Episcopal priest and CAC emerita teacher Cynthia Bourgeault describes how Jesus’ parables are a part of a genre that aims to bring about inner change in the hearer:
Parables are a wisdom genre. They belong to mashal, the Jewish branch of the universal tradition of sacred poetry, stories, proverbs, riddles, and dialogues through which wisdom is conveyed. . . .
We can see the razor edge of [Jesus’] brilliance as he takes the familiar world of mashal far beyond the safety zone of conventional morality into a world of radical reversal and paradox. He is transforming proverbs into parables—and a parable, incidentally, is not the same thing as an aphorism or a moral lesson. Its closest cousin is really the Buddhist koan, a deliberately subversive paradox aimed at turning our usual mind upside down. . . . Their job is not to confirm but to uproot. You can imagine the effect that had on his audience! Throughout the gospels we hear people saying again and again, “What is this he’s teaching? No one has ever said anything like this before. Where did he get this? Where did he come from?” 
Theologian Harvey Cox explores how parables invite the hearer to encounter God in an everyday and ever-changing reality:
Stories were Jesus’ stock-in-trade, the main medium by which he conveyed his message. The parables occupy fully 35 percent of the first three Gospels. But one of their most surprising features is that they are not about God. They are about weddings and banquets, family tensions, muggings, farmers sowing and reaping, and shrewd business dealings. God is mentioned in only one or two. . . . Rabbi Jesus obviously wanted us to look closely at this world, not some other one. It is here and now—all around us in the most ordinary things—that we find the divine presence. . . .
But Jesus’ stories, though similar to Zen koans in some ways, were also different in important respects. While the Zen stories aim at changing one’s perception of the world, Jesus wanted people to see that the world itself was changing, and that therefore, they had better change the way they looked at it. He invited them, in effect, to become part of the change. Time after time he said, “They that have eyes to see, let them see, and they that have ears, let them hear.” He simply wanted people to pay attention to what was going on around them and to discern a reality that was just under their noses. To describe this change he used a term that his listeners would have found familiar, though they might have been startled by the way he used it. He called it the coming of the “reign of God.” What he meant was that something was happening, not just in the consciousness of the listener, but also in the world itself. Something new and unprecedented was happening, and they could be a part of it. 
 Cynthia Bourgeault, The Wisdom Jesus: Transforming Heart and Mind—a New Perspective on Christ and His Message (Boston, MA: Shambhala Publications, 2008), 23–24, 27.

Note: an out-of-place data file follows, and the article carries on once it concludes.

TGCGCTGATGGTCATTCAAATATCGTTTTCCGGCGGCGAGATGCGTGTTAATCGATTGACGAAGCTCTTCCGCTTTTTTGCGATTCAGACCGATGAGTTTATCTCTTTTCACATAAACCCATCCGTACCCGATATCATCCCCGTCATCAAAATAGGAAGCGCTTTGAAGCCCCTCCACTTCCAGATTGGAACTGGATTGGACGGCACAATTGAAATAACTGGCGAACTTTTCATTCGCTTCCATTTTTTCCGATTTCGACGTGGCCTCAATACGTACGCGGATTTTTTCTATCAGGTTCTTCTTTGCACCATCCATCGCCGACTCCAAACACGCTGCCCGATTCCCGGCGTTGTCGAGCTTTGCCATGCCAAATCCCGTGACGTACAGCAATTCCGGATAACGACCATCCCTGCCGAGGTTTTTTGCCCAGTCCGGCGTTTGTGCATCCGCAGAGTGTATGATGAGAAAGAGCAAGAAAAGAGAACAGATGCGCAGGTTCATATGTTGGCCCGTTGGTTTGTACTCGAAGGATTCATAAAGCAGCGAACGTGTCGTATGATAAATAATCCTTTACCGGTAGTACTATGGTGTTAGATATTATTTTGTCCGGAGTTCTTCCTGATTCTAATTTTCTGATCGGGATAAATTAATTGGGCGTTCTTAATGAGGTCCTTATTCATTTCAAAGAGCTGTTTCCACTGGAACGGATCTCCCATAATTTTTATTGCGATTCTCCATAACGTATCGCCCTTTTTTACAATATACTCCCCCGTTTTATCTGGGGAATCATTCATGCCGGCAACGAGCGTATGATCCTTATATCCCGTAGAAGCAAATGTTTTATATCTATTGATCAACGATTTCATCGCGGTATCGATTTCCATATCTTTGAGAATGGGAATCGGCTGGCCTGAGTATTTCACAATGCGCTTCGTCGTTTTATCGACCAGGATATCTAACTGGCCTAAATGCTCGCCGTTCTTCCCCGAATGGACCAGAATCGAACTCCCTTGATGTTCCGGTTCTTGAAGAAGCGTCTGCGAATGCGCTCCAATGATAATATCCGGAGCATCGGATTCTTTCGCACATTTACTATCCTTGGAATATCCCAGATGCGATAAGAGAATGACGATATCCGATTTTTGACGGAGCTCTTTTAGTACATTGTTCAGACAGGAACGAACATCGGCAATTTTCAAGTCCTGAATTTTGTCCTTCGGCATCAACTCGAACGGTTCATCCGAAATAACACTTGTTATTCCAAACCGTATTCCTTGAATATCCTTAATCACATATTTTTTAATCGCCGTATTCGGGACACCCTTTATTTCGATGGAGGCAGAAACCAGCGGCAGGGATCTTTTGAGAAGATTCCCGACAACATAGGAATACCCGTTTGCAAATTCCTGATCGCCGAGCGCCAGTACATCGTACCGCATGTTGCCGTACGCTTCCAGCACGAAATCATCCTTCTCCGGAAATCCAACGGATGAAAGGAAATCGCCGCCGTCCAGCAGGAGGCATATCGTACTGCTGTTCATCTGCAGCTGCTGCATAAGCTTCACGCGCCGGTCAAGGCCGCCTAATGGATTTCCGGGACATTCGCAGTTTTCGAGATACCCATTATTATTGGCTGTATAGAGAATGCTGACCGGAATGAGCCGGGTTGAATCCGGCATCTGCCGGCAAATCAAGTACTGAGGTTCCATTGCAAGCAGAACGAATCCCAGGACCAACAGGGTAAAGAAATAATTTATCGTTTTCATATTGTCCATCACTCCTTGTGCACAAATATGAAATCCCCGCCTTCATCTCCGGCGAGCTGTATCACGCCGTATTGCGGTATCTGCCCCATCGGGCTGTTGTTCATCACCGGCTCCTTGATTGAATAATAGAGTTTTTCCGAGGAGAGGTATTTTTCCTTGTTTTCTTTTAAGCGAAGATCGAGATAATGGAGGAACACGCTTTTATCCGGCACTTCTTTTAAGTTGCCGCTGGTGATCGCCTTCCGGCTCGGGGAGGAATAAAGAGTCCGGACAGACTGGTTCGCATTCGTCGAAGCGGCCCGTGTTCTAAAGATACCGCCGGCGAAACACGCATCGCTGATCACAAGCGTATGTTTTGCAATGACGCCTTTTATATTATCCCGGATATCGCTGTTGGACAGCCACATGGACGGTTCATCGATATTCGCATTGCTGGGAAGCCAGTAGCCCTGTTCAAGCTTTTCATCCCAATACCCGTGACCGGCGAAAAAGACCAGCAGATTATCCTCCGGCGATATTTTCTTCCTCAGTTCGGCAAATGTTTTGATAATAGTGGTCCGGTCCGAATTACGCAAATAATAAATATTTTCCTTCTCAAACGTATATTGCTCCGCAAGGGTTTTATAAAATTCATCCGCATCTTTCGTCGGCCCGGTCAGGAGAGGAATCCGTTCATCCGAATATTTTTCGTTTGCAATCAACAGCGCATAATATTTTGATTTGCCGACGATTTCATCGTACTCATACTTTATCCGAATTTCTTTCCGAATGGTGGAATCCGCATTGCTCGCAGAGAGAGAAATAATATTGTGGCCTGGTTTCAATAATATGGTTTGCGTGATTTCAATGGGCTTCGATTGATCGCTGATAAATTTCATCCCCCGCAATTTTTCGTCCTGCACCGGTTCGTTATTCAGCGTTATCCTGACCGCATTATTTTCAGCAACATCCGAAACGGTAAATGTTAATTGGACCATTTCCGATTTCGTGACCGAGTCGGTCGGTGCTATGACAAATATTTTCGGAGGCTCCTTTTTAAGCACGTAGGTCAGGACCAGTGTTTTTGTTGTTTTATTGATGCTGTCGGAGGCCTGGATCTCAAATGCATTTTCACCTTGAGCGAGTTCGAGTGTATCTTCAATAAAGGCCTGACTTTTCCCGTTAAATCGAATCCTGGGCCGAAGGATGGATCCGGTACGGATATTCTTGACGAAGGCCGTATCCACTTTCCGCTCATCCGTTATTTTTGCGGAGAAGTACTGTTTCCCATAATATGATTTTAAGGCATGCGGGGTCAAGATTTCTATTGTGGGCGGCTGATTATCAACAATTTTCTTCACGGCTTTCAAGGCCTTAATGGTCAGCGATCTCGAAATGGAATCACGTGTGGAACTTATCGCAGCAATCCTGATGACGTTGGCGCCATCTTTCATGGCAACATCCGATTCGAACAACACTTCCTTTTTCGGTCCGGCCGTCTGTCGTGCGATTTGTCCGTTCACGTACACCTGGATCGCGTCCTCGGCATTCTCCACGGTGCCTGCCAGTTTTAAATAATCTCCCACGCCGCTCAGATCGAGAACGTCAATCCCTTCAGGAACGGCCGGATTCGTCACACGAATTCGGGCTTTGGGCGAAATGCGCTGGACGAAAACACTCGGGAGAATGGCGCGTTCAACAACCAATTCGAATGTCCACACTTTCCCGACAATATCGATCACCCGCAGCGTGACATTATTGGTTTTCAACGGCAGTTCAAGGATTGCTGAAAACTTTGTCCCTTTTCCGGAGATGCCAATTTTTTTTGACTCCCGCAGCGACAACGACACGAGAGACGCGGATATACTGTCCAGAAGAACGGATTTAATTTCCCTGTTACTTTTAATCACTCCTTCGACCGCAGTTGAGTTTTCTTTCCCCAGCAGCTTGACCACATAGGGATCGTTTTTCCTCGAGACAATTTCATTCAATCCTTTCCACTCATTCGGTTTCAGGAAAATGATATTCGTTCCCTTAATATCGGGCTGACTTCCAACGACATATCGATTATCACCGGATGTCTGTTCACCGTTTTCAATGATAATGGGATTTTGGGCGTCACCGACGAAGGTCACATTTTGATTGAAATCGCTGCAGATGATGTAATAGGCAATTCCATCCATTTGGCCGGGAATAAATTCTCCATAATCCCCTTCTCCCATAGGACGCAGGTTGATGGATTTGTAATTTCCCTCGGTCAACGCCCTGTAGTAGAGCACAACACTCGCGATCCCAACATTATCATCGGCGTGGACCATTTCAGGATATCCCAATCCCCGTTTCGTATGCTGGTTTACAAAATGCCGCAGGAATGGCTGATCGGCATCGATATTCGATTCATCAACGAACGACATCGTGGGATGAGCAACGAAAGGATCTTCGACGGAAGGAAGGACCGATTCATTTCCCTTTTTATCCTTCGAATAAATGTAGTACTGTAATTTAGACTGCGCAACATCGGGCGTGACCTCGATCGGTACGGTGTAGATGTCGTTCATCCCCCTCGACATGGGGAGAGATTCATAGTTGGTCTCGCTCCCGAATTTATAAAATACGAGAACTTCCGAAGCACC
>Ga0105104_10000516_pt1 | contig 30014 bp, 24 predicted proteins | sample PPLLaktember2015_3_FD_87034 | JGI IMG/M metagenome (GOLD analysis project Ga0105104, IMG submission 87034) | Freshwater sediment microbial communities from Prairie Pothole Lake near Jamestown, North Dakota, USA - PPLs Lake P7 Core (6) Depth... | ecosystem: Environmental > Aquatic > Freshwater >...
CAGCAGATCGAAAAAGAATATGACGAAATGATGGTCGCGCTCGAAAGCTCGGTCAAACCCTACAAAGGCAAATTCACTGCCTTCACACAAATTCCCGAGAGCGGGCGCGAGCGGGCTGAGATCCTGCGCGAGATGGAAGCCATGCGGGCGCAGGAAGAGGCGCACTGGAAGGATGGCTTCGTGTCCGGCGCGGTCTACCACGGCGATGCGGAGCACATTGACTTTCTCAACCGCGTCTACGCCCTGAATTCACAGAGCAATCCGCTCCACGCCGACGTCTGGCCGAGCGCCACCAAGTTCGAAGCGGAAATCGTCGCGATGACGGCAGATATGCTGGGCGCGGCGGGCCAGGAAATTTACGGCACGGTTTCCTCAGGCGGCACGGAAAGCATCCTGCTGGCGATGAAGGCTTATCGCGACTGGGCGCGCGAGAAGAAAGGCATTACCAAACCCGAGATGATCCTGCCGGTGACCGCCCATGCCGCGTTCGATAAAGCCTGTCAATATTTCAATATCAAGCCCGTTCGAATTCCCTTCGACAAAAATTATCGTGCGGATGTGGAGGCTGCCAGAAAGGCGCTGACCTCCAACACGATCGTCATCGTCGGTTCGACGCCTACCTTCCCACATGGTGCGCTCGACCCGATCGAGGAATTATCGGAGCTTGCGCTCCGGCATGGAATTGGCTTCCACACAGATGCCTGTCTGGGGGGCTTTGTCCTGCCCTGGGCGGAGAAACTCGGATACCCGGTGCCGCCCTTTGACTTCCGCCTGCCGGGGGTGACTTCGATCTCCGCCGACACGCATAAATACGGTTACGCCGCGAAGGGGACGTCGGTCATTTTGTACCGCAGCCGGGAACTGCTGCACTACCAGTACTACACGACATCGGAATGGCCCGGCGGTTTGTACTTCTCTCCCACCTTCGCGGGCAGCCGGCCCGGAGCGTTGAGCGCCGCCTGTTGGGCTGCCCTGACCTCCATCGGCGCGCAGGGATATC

Harvey Cox, When Jesus Came to Harvard: Making Moral Choices Today (Boston, MA: Houghton Mifflin, 2004), 155, 159. Note: minor edits made for inclusive language.
Explore Further. . .
- Read Richard on Carl Jung and the power of a great story.
- Learn more about this year’s theme Nothing Stands Alone.
- Meet the team behind the Daily Meditations.
Image credit: Carrie Grace Littauer, Untitled 12 (detail), 2022, photograph, Colorado, used with permission. Claudia Retter, Bexley Park (detail), used with permission. Claudia Retter, Oak and Moss (detail), photograph, used with permission. Jenna Keiper & Leslye Colvin, 2022, triptych art, United States. Click here to enlarge image.
This week’s images by Carrie Grace Littauer and Claudia Retter appear in a form inspired by early Christian/Catholic triptych art: a threefold form that tells a unified story.
Image inspiration: Parables require us to take a second look. These images make us pause and wonder, “what is that, really?” Perhaps it’s my own shadow, responding from the subconscious with knee-jerk reactions and judgments.
Story from Our Community:
I’m a Quaker and I love the description of worship as a “listening prayer.” When I stayed with some friends in Belarus, I noticed they answer the telephone not by giving their number or name, but by saying “I am listening” and then wait to hear the speaker. It’s a wonderful metaphor for prayer. —Diana L.
Prayer for our community:
God, Lord of all creation, lover of life and of everything, please help us to love in our very small way what You love infinitely and everywhere. We thank You that we can offer just this one prayer and that will be more than enough, because in reality every thing and every one is connected, and nothing stands alone. To pray for one part is really to pray for the whole, and so we do. Help us each day to stand for love, for healing, for the good, for the diverse unity of the Body of Christ and all creation, because we know this is what You desire: as Jesus prayed, that all may be one. We offer our prayer together with all the holy names of God, we offer our prayer together with Christ, our Lord, Amen.